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Organic Farming as A Development Strategy: Who are Interested and Who are not?

Vaarst, Mette (2010) Organic Farming as A Development Strategy: Who are Interested and Who are not? Journal of Sustainable Development, 3 (1), pp. 38-50.

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Online at: http://www.ccsenet.org/journal/index.php/jsd/article/viewFile/3591/4459

Summary

Much evidence shows that implementation of organic farming (OF) increases productivity in the Global South, and that
it will be possible to feed a growing world population with food produced in OF systems. OF is explored, analysed and
discussed in relation to the principles of Ecology, Health, Care and Fairness as enunciated by IFOAM, as a developmental strategy.
Major financial powers are involved in the agro-related industries. A number of civil society-based organisations point to the major negative side effects of the trade with and use of agro-chemical products environmentally and in the further deepening of the gaps between rich and poor. The MDGs target the environmental sustainability explicitly, and OF is regarded as being a relevant strategy to meet many goals. A global development strategy is needed that explicitly includes future generations, ecosystems, biodiversity and plant and animal species threatened by eradication.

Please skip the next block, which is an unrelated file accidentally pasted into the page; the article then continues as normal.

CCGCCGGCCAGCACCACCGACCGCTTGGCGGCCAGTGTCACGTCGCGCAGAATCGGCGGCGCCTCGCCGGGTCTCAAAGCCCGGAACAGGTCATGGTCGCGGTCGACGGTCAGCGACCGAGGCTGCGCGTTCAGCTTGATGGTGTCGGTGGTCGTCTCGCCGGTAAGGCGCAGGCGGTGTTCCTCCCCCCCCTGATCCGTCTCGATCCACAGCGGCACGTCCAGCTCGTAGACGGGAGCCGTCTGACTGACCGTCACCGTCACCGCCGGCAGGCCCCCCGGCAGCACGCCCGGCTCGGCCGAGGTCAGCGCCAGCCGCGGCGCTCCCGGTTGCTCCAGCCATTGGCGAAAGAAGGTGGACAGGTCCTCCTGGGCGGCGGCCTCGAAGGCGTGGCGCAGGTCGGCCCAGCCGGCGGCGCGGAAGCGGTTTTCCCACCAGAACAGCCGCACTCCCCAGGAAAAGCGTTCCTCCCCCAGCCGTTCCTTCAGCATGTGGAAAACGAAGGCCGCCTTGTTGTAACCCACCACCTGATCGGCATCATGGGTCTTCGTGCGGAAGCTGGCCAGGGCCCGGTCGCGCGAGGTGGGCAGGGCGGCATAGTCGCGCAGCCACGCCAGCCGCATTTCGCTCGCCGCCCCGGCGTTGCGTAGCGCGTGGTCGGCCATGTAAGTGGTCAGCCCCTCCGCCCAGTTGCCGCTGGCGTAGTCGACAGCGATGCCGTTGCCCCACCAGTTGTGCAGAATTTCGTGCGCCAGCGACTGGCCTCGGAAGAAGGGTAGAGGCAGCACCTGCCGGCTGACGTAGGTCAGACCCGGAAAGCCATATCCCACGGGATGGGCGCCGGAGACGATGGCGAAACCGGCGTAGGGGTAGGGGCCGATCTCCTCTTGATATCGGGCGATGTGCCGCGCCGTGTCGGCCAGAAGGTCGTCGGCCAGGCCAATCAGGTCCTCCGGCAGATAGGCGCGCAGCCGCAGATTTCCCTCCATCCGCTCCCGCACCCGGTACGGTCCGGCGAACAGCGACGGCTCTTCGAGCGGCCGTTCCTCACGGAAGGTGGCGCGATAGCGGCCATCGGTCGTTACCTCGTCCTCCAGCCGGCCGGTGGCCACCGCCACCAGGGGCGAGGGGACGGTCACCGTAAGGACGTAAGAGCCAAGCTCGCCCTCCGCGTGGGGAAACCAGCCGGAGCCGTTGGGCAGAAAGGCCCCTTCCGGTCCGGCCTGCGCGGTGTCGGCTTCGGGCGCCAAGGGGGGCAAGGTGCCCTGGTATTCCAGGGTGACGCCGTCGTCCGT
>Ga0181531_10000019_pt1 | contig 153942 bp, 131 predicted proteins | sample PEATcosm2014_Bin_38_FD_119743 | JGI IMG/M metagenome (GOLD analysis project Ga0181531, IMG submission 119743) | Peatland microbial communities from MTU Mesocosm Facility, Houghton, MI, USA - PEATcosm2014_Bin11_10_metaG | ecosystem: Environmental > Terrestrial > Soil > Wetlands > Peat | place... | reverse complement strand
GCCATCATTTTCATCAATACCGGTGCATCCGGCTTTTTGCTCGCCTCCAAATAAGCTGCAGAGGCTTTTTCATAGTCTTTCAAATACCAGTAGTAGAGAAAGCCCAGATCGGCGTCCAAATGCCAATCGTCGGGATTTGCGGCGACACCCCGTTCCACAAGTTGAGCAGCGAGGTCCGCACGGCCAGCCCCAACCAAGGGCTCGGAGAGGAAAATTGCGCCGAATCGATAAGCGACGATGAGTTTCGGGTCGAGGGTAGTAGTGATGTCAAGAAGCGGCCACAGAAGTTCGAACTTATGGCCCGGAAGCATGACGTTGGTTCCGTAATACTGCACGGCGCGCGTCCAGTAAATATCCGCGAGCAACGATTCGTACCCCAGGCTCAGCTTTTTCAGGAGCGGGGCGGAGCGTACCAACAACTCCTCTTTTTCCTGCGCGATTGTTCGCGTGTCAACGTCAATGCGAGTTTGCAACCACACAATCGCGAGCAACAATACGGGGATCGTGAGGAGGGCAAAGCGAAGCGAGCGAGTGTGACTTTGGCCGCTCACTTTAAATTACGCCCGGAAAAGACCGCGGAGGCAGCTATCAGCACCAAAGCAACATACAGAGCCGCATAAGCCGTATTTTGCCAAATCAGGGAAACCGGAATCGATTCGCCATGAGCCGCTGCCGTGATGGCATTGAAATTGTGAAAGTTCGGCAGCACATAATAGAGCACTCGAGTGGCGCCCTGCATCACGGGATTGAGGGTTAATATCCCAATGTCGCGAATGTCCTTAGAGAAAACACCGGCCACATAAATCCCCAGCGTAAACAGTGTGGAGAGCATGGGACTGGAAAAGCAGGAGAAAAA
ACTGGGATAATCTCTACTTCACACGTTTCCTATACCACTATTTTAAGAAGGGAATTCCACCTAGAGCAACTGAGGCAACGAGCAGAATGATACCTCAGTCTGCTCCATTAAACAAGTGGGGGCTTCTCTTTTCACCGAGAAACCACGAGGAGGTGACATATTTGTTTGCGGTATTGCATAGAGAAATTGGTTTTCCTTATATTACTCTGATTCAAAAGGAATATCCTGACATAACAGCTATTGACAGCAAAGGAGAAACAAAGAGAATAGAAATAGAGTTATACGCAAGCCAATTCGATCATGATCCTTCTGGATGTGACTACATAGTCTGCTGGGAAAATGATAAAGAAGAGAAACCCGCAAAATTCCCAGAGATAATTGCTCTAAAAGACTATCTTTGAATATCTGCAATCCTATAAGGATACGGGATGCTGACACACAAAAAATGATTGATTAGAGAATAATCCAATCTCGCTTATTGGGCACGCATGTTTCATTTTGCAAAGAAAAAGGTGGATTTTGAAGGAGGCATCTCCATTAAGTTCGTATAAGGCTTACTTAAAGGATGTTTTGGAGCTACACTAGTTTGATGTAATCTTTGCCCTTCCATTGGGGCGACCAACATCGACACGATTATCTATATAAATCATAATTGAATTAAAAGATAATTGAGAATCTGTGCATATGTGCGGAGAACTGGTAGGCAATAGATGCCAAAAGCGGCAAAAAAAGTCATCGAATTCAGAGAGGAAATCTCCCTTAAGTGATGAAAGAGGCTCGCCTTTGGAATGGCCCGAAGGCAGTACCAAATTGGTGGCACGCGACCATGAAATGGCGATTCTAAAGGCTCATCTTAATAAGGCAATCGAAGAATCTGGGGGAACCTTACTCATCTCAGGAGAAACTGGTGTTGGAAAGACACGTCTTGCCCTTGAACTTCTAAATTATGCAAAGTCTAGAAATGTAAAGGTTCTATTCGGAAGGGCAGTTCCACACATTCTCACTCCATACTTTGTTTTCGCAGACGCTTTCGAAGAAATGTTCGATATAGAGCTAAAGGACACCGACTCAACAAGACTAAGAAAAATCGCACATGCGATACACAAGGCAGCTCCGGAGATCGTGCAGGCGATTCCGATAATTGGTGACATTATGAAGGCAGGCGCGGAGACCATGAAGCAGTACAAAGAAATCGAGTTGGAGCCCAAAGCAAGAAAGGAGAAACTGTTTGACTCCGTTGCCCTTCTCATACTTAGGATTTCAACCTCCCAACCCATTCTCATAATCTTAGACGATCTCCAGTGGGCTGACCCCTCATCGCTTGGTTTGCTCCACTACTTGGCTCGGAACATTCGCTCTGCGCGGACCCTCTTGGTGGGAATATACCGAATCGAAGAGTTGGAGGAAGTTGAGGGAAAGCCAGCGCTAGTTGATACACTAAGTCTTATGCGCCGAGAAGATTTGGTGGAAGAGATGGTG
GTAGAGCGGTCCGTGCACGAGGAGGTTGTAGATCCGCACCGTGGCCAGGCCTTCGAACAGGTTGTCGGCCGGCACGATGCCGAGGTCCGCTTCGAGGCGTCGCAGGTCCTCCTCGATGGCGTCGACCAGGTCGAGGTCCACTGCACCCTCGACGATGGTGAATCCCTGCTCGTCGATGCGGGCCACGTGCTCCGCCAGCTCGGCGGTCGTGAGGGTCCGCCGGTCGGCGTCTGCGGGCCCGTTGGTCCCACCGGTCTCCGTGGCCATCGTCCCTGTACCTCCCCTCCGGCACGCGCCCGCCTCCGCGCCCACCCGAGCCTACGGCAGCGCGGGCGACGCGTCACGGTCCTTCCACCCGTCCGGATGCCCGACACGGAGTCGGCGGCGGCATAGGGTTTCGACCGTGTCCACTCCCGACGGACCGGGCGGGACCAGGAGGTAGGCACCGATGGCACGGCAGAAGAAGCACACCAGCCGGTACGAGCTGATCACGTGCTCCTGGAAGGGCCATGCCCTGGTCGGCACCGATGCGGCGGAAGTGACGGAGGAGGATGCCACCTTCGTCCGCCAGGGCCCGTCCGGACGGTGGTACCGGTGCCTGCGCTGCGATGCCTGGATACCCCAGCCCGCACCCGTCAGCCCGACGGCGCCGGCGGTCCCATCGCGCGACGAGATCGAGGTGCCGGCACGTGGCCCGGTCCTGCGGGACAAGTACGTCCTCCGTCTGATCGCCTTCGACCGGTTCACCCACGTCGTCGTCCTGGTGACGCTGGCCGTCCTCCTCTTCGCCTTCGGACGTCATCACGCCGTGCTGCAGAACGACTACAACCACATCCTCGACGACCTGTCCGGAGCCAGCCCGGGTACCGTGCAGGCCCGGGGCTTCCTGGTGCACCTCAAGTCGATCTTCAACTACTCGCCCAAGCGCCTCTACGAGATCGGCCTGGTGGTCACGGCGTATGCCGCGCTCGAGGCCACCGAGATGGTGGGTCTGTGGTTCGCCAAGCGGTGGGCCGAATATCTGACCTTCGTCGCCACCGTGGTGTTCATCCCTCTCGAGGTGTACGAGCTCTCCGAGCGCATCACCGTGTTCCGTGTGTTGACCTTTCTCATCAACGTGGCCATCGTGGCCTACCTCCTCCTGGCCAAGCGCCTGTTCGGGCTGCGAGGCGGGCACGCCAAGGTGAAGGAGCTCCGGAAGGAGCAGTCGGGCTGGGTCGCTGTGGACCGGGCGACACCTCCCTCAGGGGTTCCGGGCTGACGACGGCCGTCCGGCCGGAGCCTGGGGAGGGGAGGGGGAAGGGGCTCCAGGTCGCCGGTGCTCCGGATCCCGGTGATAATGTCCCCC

EPrint Type:Journal paper
Keywords:Organic farming principles, Health, Care, Fairness, Ecology, Development strategy, Millennium Development Goals (MDGs), Food security
Subjects:"Organics" in general
Food systems
Research affiliation: Denmark > AU - Aarhus University > AU, DJF - Faculty of Agricultural Sciences
Deposited By: Holme, Ms. Mette
ID Code:16791
Deposited On:20 Apr 2010 10:50
Last Modified:20 Apr 2010 10:50
Document Language:English
Status:Published
Refereed:Peer-reviewed and accepted

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